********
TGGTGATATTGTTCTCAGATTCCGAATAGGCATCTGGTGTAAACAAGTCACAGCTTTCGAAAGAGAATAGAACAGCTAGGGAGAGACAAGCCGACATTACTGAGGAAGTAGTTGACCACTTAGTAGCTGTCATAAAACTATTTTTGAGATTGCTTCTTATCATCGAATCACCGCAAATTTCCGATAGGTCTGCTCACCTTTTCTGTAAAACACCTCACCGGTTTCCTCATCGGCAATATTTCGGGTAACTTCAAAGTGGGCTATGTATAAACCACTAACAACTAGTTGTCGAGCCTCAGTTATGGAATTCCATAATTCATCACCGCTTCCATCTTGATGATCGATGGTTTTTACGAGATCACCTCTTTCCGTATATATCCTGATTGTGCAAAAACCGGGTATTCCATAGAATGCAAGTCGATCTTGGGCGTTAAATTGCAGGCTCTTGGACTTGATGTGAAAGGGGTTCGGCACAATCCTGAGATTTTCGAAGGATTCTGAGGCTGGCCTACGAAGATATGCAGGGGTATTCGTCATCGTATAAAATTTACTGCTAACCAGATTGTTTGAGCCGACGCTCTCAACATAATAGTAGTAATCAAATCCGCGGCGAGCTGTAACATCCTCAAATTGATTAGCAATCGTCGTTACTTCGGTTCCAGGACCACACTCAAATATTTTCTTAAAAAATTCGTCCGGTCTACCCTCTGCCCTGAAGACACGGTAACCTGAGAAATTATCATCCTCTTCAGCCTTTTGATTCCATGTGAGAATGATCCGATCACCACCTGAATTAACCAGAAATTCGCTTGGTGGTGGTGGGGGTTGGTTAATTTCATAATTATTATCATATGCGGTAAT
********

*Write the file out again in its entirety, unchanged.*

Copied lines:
TGGTGATATTGTTCTCAGATTCCGAATAGGCATCTGGTGTAAACAAGTCACAGCTTTCGAAAGAGAATAGAACAGCTAGGGAGAGACAAGCCGACATTACTGAGGAAGTAGTTGACCACTTAGTAGCTGTCATAAAACTATTTTTGAGATTGCTTCTTATCATCGAATCACCGCAAATTTCCGATAGGTCTGCTCACCTTTTCTGTAAAACACCTCACCGGTTTCCTCATCGGCAATATTTCGGGTAACTTCAAAGTGGGCTATGTATAAACCACTAACAACTAGTTGTCGAGCCTCAGTTATGGAATTCCATAATTCATCACCGCTTCCATCTTGATGATCGATGGTTTTTACGAGATCACCTCTTTCCGTATATATCCTGATTGTGCAAAAACCGGGTATTCCATAGAATGCAAGTCGATCTTGGGCGTTAAATTGCAGGCTCTTGGACTTGATGTGAAAGGGGTTCGGCACAATCCTGAGATTTTCGAAGGATTCTGAGGCTGGCCTACGAAGATATGCAGGGGTATTCGTCATCGTATAAAATTTACTGCTAACCAGATTGTTTGAGCCGACGCTCTCAACATAATAGTAGTAATCAAATCCGCGGCGAGCTGTAACATCCTCAAATTGATTAGCAATCGTCGTTACTTCGGTTCCAGGACCACACTCAAATATTTTCTTAAAAAATTCGTCCGGTCTACCCTCTGCCCTGAAGACACGGTAACCTGAGAAATTATCATCCTCTTCAGCCTTTTGATTCCATGTGAGAATGATCCGATCACCACCTGAATTAACCAGAAATTCGCTTGGTGGTGGTGGGGGTTGGTTAATTTCATAATTATTATCATATGCGGTAAT